When you are creating an estate plan, you have probably heard about making a will that outlines where you want your property to go after you pass away. There is another option that you can use to complement the will. That option is a trust.
A trust is a legal arrangement that holds your assets for you in a way that makes them easy for your loved ones to get them when you pass away. While trusts are sometimes associated only with wealthy people, trusts are appropriate ways for parents with minor children to distribute assets. Trusts are also appropriate for people who don't want their loved ones to get stuck going through the Florida probate process.
When you establish a trust, you give another person or entity the responsibility of managing the trust. That person is called the trustee. You also name a beneficiary, which is the term used for the person who will get the assets of the trust. Because you name a trustee to handle the affairs of the trust, a trust can be a useful tool if the beneficiaries are minors or unable to care for themselves.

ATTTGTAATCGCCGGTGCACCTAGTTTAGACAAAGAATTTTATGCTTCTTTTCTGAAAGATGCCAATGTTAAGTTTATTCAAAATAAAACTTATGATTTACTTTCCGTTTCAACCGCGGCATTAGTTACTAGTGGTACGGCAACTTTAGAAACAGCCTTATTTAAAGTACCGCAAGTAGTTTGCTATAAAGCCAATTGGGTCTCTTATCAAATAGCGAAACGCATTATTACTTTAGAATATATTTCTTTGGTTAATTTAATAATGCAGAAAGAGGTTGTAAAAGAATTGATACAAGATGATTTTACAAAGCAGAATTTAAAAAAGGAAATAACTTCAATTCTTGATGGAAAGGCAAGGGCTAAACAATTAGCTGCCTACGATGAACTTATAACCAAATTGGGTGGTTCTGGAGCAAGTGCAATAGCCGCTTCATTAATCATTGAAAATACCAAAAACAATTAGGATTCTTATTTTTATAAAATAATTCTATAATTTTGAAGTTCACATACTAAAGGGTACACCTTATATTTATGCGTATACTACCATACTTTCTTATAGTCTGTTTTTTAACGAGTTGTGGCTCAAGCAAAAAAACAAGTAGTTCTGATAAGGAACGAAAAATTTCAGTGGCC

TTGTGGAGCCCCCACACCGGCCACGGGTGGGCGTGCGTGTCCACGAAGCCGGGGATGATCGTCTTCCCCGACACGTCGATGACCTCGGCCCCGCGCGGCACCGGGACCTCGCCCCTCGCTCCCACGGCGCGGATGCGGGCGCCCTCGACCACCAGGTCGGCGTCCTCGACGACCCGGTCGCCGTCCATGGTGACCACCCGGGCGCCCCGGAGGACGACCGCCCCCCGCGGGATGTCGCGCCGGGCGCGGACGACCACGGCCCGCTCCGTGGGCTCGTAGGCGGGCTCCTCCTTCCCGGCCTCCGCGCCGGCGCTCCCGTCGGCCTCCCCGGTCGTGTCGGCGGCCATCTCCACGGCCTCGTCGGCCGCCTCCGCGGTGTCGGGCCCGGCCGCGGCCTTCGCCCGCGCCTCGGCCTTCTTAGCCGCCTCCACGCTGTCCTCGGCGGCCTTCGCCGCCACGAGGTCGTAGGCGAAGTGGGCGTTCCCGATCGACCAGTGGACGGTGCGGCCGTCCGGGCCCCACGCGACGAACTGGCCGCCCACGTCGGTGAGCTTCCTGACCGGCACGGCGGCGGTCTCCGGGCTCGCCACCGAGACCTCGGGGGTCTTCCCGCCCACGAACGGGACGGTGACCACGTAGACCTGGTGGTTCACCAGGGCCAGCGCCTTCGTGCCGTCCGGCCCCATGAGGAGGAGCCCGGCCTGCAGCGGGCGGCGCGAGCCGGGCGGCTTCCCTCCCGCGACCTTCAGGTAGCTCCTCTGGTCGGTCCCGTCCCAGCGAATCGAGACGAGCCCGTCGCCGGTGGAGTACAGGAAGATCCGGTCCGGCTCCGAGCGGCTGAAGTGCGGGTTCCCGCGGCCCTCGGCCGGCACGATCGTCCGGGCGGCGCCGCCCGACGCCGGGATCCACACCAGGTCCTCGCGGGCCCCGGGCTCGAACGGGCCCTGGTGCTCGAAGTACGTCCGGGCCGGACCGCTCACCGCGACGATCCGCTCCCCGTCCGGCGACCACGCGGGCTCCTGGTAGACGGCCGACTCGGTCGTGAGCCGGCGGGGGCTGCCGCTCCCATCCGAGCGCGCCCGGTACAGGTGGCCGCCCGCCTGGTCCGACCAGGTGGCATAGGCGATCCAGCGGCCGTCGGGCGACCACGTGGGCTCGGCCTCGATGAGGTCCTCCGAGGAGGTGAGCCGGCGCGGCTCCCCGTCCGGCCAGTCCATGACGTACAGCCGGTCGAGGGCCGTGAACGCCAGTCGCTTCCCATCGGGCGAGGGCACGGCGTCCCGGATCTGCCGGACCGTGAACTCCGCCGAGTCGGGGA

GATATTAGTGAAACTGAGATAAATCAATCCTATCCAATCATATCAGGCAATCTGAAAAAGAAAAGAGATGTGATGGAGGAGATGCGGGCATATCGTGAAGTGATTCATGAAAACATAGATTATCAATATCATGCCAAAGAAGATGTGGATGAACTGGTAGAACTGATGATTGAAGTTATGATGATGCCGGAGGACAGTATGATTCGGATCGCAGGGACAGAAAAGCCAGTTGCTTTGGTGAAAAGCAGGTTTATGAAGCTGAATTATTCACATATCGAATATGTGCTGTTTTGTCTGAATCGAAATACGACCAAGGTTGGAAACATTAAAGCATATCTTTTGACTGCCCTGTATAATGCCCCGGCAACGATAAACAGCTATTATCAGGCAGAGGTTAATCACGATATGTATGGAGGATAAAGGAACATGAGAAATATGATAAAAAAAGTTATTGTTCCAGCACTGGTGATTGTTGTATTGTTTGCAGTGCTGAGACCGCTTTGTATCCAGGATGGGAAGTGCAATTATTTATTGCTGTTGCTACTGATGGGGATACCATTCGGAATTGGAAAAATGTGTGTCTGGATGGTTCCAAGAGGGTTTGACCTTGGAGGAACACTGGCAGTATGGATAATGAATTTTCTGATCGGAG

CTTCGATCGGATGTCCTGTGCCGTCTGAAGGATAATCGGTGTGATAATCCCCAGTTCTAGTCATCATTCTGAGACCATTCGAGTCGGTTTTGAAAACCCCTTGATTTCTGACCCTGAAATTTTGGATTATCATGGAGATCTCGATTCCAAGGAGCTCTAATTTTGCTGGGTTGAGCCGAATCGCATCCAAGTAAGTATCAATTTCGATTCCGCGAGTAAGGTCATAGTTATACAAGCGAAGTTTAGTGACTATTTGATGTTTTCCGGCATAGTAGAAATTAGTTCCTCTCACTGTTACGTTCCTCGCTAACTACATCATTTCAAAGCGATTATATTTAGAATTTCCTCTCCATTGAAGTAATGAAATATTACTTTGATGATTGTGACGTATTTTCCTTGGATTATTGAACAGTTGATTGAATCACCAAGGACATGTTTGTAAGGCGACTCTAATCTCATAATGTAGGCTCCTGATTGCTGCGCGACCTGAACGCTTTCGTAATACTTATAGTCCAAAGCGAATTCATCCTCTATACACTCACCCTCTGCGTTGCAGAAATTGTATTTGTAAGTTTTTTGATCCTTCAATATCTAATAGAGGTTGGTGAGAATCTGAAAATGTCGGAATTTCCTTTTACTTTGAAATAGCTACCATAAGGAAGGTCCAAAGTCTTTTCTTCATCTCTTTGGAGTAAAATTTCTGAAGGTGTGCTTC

With a trust, you can set conditions for distributing the assets. An example of this would be distributing a specific percentage of the assets when the beneficiary reaches a milestone, such as graduating college or reaching a certain age.
There are various types of trusts for you to consider. Learning about the types of trusts and how they can help your estate plan is one step that you should take prior to setting up trusts as a way to help distribute your assets after you pass away.
Source: USA.gov, "Trusts" Sep. 13, 2014